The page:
Feb 24, 2023Liked by Jared Holst

This isn't a new discovery.

The real question is: how exactly do you positively impact the Maslow hierarchy outlined? How would present welfare programs be different if also oriented toward "reducing crime"?

It is far from clear to me that it is basic food and housing prompting property crimes as opposed to say, drug abuse. I'm sure there is some, but all of the research I've seen shows only a 20% increase in criminality of those thrown off welfare vs. those still on it.

Compare this 20% to the 43% of incarcerated criminals coming from single parent families...

I would also suggest looking at what people are stealing. If it is food or some other very basic Maslow hierarchy category, that is one thing. But if it is iPhones and Tide for resale, that is a very different dynamic.

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20% increase seems high, no?

iPhones and Tide are resold for money, which is then used to buy stuff. Given that, I think the dynamic you mention is still at play.

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Depends on your point of view.

If people were really starving - I would think the increase in crime would be far, far higher.

The UK's records on crimes show far, far greater swings: https://www.parliament.uk/business/publications/research/olympic-britain/crime-and-defence/crimes-of-the-century/

Note how crimes per 100,000 people went from 250 in the 1900-1920 era to over 1000 in the 1950s. Note 1950s UK was a really tough time to be a Briton due to massive austerity, economic damage due to World War 2 and the US forcing the UK to repay the loans extended to it by the US.

I am also highly dubious about focus on food. The West in general pays less as a percentage per capita of food than ever before; the real problem is cost of housing. Are people starving because they can't buy food due to food cost or lack of income, or because they can't afford food because they are paying too much for housing, medical care, education etc?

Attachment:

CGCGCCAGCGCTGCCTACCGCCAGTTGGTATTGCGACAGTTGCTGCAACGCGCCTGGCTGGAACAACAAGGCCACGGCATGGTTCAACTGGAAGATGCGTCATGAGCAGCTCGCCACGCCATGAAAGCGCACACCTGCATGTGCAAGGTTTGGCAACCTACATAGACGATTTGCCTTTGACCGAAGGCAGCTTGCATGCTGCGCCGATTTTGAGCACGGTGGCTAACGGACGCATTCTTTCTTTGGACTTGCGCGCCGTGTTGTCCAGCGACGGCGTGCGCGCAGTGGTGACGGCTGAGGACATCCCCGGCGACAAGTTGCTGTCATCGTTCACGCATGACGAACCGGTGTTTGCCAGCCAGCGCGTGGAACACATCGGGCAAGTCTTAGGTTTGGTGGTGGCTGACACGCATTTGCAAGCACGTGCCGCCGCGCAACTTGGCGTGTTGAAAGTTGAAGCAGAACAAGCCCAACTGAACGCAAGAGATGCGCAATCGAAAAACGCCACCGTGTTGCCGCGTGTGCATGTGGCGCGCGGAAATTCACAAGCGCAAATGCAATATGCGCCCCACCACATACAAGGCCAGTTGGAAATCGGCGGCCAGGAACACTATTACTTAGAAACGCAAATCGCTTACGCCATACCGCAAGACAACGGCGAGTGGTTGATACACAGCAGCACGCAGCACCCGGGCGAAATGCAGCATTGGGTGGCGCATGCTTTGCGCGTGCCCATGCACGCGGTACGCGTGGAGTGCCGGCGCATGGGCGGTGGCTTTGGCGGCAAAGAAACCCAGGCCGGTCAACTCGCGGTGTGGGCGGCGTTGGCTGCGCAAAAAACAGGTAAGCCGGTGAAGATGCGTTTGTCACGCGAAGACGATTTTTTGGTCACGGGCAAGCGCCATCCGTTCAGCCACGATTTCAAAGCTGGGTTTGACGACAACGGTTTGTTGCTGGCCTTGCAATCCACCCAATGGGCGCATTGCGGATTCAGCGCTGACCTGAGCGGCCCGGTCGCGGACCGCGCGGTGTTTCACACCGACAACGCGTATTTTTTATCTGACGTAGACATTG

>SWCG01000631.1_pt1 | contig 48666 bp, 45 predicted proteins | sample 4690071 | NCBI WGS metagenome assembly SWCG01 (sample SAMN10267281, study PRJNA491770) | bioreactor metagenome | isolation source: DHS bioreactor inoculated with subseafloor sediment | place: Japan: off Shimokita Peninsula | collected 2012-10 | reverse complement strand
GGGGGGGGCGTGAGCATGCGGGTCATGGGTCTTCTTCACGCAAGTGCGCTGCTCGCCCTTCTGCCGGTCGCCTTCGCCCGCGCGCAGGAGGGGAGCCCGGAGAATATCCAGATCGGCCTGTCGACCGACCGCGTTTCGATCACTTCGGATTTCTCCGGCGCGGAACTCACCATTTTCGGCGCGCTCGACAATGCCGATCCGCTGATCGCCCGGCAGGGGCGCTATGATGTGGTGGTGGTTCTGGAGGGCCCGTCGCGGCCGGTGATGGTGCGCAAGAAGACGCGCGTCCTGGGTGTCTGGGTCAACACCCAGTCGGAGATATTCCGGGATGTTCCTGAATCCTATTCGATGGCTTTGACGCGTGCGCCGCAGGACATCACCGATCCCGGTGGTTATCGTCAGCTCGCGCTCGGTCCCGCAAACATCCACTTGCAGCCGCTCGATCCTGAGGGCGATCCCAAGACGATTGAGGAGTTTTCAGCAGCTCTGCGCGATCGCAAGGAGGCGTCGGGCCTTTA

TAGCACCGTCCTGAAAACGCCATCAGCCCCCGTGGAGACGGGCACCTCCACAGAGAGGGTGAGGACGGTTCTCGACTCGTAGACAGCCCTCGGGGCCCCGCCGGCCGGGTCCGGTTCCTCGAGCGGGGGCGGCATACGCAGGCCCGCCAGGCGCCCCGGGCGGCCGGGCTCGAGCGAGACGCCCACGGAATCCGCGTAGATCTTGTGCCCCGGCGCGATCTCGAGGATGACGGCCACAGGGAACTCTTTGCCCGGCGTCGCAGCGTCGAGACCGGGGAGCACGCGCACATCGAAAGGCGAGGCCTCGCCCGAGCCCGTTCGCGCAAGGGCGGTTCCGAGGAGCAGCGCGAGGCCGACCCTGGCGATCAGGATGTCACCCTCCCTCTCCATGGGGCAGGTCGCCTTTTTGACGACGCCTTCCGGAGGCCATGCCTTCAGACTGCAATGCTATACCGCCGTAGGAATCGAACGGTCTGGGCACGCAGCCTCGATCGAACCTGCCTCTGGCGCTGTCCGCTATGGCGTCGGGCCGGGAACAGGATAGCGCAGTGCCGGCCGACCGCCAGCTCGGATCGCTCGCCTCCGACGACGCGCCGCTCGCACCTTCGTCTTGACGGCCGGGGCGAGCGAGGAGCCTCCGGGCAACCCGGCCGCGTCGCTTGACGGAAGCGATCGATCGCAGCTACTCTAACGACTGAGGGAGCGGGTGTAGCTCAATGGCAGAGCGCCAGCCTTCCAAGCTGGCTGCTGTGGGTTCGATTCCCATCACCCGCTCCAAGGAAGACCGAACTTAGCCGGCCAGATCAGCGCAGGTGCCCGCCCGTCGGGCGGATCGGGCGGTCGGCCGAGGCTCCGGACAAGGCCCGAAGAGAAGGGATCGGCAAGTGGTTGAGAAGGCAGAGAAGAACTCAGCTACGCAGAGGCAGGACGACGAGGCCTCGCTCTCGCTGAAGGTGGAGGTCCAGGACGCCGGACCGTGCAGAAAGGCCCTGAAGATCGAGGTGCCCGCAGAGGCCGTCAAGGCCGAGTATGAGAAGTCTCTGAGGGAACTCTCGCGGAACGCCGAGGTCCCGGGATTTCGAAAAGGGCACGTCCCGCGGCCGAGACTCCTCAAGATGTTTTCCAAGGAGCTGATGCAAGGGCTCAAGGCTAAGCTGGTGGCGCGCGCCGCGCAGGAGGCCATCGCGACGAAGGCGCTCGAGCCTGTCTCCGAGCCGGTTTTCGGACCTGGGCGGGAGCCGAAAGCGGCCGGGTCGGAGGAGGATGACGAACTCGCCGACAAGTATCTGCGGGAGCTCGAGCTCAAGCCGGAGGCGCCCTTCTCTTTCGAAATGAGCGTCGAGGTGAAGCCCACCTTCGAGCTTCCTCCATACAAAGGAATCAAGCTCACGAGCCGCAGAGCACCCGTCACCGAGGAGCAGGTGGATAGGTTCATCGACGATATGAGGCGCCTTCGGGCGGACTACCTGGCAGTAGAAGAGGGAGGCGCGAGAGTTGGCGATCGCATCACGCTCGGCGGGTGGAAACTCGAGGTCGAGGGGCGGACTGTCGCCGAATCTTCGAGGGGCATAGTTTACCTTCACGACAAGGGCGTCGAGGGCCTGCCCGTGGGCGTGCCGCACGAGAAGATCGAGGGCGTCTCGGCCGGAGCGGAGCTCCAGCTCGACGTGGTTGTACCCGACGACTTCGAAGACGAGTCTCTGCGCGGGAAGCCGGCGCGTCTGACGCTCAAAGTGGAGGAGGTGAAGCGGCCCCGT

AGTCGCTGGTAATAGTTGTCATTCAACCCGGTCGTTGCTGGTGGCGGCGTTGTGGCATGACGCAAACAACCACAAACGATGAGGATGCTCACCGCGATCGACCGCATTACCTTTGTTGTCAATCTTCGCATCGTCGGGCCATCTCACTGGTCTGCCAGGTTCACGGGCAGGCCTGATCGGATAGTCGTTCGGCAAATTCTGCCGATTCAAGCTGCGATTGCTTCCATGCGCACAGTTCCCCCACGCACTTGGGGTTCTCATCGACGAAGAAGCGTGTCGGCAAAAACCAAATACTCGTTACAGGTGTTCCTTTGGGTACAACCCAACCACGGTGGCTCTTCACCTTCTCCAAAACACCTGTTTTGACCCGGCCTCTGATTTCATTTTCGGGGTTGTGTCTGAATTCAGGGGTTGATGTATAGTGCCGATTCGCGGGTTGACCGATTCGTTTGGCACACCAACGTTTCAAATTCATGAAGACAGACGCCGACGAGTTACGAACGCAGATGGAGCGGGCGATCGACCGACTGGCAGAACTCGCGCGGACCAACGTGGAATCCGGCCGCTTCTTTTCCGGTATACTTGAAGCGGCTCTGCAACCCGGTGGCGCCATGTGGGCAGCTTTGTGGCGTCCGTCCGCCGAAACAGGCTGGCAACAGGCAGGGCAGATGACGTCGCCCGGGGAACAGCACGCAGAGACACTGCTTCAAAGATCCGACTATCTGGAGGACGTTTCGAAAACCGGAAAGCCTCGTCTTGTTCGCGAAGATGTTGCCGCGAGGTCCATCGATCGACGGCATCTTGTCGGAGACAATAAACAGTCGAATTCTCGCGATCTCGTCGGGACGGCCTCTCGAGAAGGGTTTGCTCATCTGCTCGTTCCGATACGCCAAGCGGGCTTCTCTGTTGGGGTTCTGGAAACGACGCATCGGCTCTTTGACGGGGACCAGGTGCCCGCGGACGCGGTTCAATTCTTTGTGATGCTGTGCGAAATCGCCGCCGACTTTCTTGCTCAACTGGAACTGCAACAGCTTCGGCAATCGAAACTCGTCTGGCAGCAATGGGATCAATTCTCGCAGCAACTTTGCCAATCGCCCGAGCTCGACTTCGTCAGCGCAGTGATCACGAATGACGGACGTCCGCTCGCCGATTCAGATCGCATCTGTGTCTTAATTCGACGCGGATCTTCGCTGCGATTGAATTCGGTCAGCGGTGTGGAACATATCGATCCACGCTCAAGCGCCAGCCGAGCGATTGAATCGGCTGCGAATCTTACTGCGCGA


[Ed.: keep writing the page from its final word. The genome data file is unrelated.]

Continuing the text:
That said: there is likely at least some cultural influence at work as well. There are very marked differences between different ethnicities. We discriminate negatively against Asians in universities because they are over-represented but discriminate positively for Native Americans and African Americans - but the latter have markedly different levels of incarceration rates.

Cross reference the crime rate data vs. census race data:



Crimes: (White/Black/Native Am./Asian) 69.91% 26.11% 2.43% 1.56%

Population: (White/Black/Native Am. Asian) 75.80% 13.60% 1.30% 6.10%

As you can see - the Black/African American demographic is ridiculously over-represented. All other ethnicities represent less crime vs. population percentage.

Is this because of selective enforcement/prosecution? Very troubling argument IMO since the absolute numbers of crimes/arrests are of white people. I could believe that some over-enforcement/prosecution can occur due to the "high yield" of enforcement in high crime areas but it doesn't explain the still enormous over-representation (nearly double population percentage). I'd also note that poor areas tend to overlap demographics: new immigrants tend to cluster in poor areas whether black/asian/white/hispanic/whatever.

Nor am I automatically convinced of some agenda of oppression feeding into the over-enforcement/prosecution. There can be no ethnicity that has been more screwed over than Native Americans - they have experienced ridiculous population loss over the past 150 years of "white subjugation" yet they don't seem to be committing anywhere near the levels of crime.

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So then what do you think explains the overrepresentation of black people in terms of crime? What do you think explains, as you put it, the overrepresentation of Asian people in universities?

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The Asian thing is fairly well supported as a combination of highly educated immigrants plus a cultural emphasis. The African American is probably the converse: low education base plus lack of, or negative culture.

Add in reinforcement bias and the fact that the African Americans are disproportionately living in cities and urban ghettoes as opposed to American Indians in the boonies/reservations - that is probably the majority of it.

Another way to look at it is: if food were really an issue, we should be seeing lots of examples of starvation and/or physical under development. Do you see that? I sure don’t.

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Feb 23, 2023Liked by Jared Holst

Favorite chain? Gold.

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